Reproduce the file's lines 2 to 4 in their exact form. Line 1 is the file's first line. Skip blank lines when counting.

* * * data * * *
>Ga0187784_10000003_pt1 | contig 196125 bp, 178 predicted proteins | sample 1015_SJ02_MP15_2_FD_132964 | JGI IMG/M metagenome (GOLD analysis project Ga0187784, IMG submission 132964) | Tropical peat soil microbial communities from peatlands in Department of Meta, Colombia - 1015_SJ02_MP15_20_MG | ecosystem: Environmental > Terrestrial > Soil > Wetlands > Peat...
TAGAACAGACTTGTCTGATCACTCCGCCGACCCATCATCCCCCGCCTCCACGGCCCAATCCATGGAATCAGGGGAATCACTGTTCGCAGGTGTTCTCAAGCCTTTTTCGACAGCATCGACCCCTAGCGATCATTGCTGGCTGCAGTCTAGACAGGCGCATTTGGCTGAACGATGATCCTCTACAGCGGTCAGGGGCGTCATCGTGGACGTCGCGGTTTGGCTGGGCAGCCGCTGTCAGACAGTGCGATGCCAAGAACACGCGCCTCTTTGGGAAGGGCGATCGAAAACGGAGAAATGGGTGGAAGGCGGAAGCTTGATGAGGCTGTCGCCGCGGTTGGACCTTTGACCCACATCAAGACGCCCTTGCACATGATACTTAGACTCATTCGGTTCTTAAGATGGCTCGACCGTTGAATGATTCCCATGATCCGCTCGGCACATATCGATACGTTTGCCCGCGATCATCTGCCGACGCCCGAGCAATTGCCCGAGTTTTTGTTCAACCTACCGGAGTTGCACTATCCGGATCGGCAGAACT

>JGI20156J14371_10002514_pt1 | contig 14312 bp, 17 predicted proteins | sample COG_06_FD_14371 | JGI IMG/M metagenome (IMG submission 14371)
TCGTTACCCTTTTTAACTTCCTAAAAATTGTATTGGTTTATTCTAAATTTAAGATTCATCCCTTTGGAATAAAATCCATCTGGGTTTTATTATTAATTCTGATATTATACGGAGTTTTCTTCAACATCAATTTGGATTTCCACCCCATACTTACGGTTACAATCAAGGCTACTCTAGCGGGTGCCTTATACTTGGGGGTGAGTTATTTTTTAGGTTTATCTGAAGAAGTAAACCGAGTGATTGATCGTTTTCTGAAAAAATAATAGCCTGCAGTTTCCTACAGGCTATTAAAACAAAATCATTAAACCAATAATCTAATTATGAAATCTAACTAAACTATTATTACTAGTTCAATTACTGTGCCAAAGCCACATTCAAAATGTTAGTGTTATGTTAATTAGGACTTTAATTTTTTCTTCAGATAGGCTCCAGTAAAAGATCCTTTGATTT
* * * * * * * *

TAGAACAGACTTGTCTGATCACTCCGCCGACCCATCATCCCCCGCCTCCACGGCCCAATCCATGGAATCAGGGGAATCACTGTTCGCAGGTGTTCTCAAGCCTTTTTCGACAGCATCGACCCCTAGCGATCATTGCTGGCTGCAGTCTAGACAGGCGCATTTGGCTGAACGATGATCCTCTACAGCGGTCAGGGGCGTCATCGTGGACGTCGCGGTTTGGCTGGGCAGCCGCTGTCAGACAGTGCGATGCCAAGAACACGCGCCTCTTTGGGAAGGGCGATCGAAAACGGAGAAATGGGTGGAAGGCGGAAGCTTGATGAGGCTGTCGCCGCGGTTGGACCTTTGACCCACATCAAGACGCCCTTGCACATGATACTTAGACTCATTCGGTTCTTAAGATGGCTCGACCGTTGAATGATTCCCATGATCCGCTCGGCACATATCGATACGTTTGCCCGCGATCATCTGCCGACGCCCGAGCAATTGCCCGAGTTTTTGTTCAACCTACCGGAGTTGCACTATCCGGATCGGCAGAACT

>JGI20156J14371_10002514_pt1 | contig 14312 bp, 17 predicted proteins | sample COG_06_FD_14371 | JGI IMG/M metagenome (IMG submission 14371)
TCGTTACCCTTTTTAACTTCCTAAAAATTGTATTGGTTTATTCTAAATTTAAGATTCATCCCTTTGGAATAAAATCCATCTGGGTTTTATTATTAATTCTGATATTATACGGAGTTTTCTTCAACATCAATTTGGATTTCCACCCCATACTTACGGTTACAATCAAGGCTACTCTAGCGGGTGCCTTATACTTGGGGGTGAGTTATTTTTTAGGTTTATCTGAAGAAGTAAACCGAGTGATTGATCGTTTTCTGAAAAAATAATAGCCTGCAGTTTCCTACAGGCTATTAAAACAAAATCATTAAACCAATAATCTAATTATGAAATCTAACTAAACTATTATTACTAGTTCAATTACTGTGCCAAAGCCACATTCAAAATGTTAGTGTTATGTTAATTAGGACTTTAATTTTTTCTTCAGATAGGCTCCAGTAAAAGATCCTTTGATTT